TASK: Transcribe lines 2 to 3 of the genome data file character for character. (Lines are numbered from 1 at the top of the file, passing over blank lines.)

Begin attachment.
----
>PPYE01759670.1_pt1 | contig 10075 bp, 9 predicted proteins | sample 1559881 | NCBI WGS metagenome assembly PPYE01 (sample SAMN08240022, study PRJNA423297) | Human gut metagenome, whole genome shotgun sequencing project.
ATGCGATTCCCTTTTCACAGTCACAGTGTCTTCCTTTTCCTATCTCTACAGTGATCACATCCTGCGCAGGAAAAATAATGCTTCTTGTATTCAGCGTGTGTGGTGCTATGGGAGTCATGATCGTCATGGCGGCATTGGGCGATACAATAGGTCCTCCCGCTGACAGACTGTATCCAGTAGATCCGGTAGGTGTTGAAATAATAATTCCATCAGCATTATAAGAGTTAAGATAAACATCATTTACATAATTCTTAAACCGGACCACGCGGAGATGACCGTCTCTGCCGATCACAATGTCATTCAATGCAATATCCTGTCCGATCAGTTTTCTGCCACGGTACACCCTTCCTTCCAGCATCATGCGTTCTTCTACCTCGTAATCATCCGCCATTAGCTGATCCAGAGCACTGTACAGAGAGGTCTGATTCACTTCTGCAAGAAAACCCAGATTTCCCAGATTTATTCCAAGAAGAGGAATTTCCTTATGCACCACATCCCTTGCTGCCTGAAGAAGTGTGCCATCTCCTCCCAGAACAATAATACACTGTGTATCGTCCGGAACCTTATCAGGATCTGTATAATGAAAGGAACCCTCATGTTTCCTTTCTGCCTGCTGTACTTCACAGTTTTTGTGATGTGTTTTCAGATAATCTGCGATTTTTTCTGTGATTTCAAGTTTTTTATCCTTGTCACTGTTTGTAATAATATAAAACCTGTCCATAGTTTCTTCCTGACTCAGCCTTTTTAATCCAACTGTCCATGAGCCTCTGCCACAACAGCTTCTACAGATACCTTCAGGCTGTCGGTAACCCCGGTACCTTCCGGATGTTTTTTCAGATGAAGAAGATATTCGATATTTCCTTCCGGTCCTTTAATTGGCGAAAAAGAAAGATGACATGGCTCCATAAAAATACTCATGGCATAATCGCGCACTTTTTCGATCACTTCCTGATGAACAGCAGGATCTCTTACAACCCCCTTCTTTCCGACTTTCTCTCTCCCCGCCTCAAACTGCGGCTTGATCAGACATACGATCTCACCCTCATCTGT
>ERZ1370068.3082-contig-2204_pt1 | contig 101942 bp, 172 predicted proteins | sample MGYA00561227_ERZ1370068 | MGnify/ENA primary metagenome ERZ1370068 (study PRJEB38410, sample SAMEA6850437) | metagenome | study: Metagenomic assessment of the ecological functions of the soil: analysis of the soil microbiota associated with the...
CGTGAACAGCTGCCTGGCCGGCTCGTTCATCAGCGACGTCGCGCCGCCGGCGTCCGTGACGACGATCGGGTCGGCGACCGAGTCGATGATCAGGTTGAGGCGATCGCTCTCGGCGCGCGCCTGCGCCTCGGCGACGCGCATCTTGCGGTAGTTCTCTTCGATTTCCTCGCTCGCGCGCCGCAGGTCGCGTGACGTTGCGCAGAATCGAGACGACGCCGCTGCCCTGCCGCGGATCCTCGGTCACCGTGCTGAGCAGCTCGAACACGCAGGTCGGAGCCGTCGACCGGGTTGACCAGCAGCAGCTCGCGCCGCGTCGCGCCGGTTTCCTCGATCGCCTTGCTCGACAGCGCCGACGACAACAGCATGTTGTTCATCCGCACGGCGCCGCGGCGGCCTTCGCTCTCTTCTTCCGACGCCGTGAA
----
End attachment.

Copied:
ATGCGATTCCCTTTTCACAGTCACAGTGTCTTCCTTTTCCTATCTCTACAGTGATCACATCCTGCGCAGGAAAAATAATGCTTCTTGTATTCAGCGTGTGTGGTGCTATGGGAGTCATGATCGTCATGGCGGCATTGGGCGATACAATAGGTCCTCCCGCTGACAGACTGTATCCAGTAGATCCGGTAGGTGTTGAAATAATAATTCCATCAGCATTATAAGAGTTAAGATAAACATCATTTACATAATTCTTAAACCGGACCACGCGGAGATGACCGTCTCTGCCGATCACAATGTCATTCAATGCAATATCCTGTCCGATCAGTTTTCTGCCACGGTACACCCTTCCTTCCAGCATCATGCGTTCTTCTACCTCGTAATCATCCGCCATTAGCTGATCCAGAGCACTGTACAGAGAGGTCTGATTCACTTCTGCAAGAAAACCCAGATTTCCCAGATTTATTCCAAGAAGAGGAATTTCCTTATGCACCACATCCCTTGCTGCCTGAAGAAGTGTGCCATCTCCTCCCAGAACAATAATACACTGTGTATCGTCCGGAACCTTATCAGGATCTGTATAATGAAAGGAACCCTCATGTTTCCTTTCTGCCTGCTGTACTTCACAGTTTTTGTGATGTGTTTTCAGATAATCTGCGATTTTTTCTGTGATTTCAAGTTTTTTATCCTTGTCACTGTTTGTAATAATATAAAACCTGTCCATAGTTTCTTCCTGACTCAGCCTTTTTAATCCAACTGTCCATGAGCCTCTGCCACAACAGCTTCTACAGATACCTTCAGGCTGTCGGTAACCCCGGTACCTTCCGGATGTTTTTTCAGATGAAGAAGATATTCGATATTTCCTTCCGGTCCTTTAATTGGCGAAAAAGAAAGATGACATGGCTCCATAAAAATACTCATGGCATAATCGCGCACTTTTTCGATCACTTCCTGATGAACAGCAGGATCTCTTACAACCCCCTTCTTTCCGACTTTCTCTCTCCCCGCCTCAAACTGCGGCTTGATCAGACATACGATCTCACCCTCATCTGT
>ERZ1370068.3082-contig-2204_pt1 | contig 101942 bp, 172 predicted proteins | sample MGYA00561227_ERZ1370068 | MGnify/ENA primary metagenome ERZ1370068 (study PRJEB38410, sample SAMEA6850437) | metagenome | study: Metagenomic assessment of the ecological functions of the soil: analysis of the soil microbiota associated with the...